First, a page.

Congress Moves to Tackle Woke Policies in Military Schools


Among the various national security liabilities created by the Biden administration, one often overlooked issue is the ideological shift in the schools serving children of America’s military servicemembers.

The former director of the Department of Defense Education Activity (DODEA) schools hired a woman with a known anti-white stance as its first chief of “diversity, equity, and inclusion” (DEI). DODEA oversees 160 schools on military bases globally, educating over 69,000 children of military personnel, and has arguably pioneered covert so-called gender transitions. In Bahrain, the school’s official Facebook account openly celebrated a pro-Hamas political activist.

Telling America’s servicemembers that “in exchange for your service, we will teach your children to reject your values” is an unacceptable proposition. Fortunately, Republicans in Congress are taking notice and working to change the governance of DODEA schools.

Following revelations from the Claremont Institute and Open the Books about the ideological “equity training” provided to teachers — including materials aimed to make children cry — congressional Republicans, led by Rep. Elise Stefanik, R-N.Y., included a Servicemember Parents Bill of Rights in the fiscal 2024 National Defense Authorization Act (NDAA). Amid controversies over training content and the corrupt practices of DODEA’s anti-white diversity officer, DODEA eliminated the position of chief diversity officer and seemed to dismantle its DEI department.

However, this elimination was superficial. As noted by Open the Books, DODEA chief Tom Brady discreetly established a secretive “DEI Steering Committee.” DODEA has resisted public records requests from Open the Books concerning the committee’s members and activities and also obstructed a congressional inquiry led by Rep. Jim Banks, R-Ind.

Congressional Action

Banks proposed an amendment to the latest NDAA for fiscal 2025, which passed out of committee last Wednesday, to dismantle the DODEA DEI Steering Committee. More crucially, he proposed an amendment to launch a small school choice pilot program for 30 students at the DODEA school in Bahrain, which faces significant facilities issues and has allegedly supported an antisemitic activist endorsing Hamas.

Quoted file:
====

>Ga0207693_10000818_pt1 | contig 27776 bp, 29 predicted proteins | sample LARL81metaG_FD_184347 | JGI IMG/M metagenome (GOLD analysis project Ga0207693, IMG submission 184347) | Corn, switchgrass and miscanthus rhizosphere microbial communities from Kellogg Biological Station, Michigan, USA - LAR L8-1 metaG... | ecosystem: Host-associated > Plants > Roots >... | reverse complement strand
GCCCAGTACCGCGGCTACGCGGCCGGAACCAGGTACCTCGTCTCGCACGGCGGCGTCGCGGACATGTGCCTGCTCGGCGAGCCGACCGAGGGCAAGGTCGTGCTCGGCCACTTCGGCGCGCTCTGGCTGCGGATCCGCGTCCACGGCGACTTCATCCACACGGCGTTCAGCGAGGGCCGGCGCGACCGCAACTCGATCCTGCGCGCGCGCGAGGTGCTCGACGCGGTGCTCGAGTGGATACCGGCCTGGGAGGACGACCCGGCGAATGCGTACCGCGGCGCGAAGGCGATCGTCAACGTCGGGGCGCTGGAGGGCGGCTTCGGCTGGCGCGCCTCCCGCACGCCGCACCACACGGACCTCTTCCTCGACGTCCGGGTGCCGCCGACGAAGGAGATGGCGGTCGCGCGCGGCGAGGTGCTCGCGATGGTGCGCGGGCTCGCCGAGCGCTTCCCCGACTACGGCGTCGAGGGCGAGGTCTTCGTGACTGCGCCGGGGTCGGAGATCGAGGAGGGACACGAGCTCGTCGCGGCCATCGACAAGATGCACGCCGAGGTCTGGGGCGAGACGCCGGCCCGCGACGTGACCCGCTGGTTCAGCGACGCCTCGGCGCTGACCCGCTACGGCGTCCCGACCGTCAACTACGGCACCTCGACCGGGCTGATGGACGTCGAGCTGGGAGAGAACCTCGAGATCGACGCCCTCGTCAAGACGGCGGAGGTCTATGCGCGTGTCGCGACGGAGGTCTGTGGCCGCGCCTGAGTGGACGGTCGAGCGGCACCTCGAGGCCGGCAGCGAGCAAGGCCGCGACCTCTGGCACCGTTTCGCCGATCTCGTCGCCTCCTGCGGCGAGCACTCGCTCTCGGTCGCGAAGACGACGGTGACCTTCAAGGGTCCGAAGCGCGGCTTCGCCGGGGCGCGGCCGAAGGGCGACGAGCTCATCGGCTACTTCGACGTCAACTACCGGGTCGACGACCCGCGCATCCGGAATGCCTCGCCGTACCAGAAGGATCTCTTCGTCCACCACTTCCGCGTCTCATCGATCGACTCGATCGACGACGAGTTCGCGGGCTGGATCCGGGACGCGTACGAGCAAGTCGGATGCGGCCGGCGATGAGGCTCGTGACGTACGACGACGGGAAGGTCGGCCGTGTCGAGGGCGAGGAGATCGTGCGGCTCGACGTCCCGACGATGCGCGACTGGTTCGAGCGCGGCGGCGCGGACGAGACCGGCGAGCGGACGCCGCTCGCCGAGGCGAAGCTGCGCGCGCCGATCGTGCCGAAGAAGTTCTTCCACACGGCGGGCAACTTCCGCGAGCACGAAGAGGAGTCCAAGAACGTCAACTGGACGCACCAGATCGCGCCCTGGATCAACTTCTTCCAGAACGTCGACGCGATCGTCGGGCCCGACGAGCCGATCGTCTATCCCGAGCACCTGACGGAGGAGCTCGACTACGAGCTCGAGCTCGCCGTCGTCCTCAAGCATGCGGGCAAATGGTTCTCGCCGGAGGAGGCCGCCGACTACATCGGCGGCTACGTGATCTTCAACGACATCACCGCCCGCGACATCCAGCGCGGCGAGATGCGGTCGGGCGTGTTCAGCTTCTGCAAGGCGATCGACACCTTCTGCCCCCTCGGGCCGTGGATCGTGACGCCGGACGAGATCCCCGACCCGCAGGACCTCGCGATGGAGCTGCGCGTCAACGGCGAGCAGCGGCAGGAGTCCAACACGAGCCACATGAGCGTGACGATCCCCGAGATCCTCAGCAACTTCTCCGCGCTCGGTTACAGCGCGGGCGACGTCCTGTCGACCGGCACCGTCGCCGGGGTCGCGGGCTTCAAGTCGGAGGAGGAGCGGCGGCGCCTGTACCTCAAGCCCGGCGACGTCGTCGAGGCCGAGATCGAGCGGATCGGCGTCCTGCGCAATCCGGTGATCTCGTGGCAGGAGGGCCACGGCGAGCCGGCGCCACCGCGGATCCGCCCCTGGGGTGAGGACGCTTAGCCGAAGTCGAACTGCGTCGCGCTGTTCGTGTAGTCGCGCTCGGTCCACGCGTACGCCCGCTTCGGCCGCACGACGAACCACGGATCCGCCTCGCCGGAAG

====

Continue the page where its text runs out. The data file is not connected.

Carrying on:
Congressional Democrats strongly opposed Banks’ amendments. The latest NDAA expanded rights for service members with children in DODEA schools. Banks’ amendments could significantly alter congressional oversight of DODEA, dictating its management and potentially setting a precedent for extending school choice to all military service members’ children. The NDAA now awaits a full House vote and reconciliation with the Senate’s version before reaching the president.

About 20 years ago, congressional Republicans, notably Rep. John Boehner, recognized the failures of the District of Columbia Public Schools (DCPS) and initiated a voucher program for D.C. students. Congress, wielding more authority over DODEA than DCPS, hasn’t traditionally exercised this power — likely to avoid admitting DODEA schools’ shortcomings. Given the generally high standardized test scores, past Congresses likely deemed it beneficial for national security not to interfere significantly.

However, with the Biden administration and DODEA Director Brady injecting DEI into its operations, it’s strategically sound for Congress to reassess. Banks’ proposal, although starting as a small pilot for 30 students, could pave the way for broader educational savings accounts for all military families if Republicans gain comprehensive legislative control.

Just as school choice for D.C. students has been a key Republican priority, so too should it be for children of America’s military service members.

Amy Haywood
Amy Haywood
Amy Haywood is a former senior legislative assistant for a U.S. House representative. She writes The Primary Educator newsletter, which can be found at

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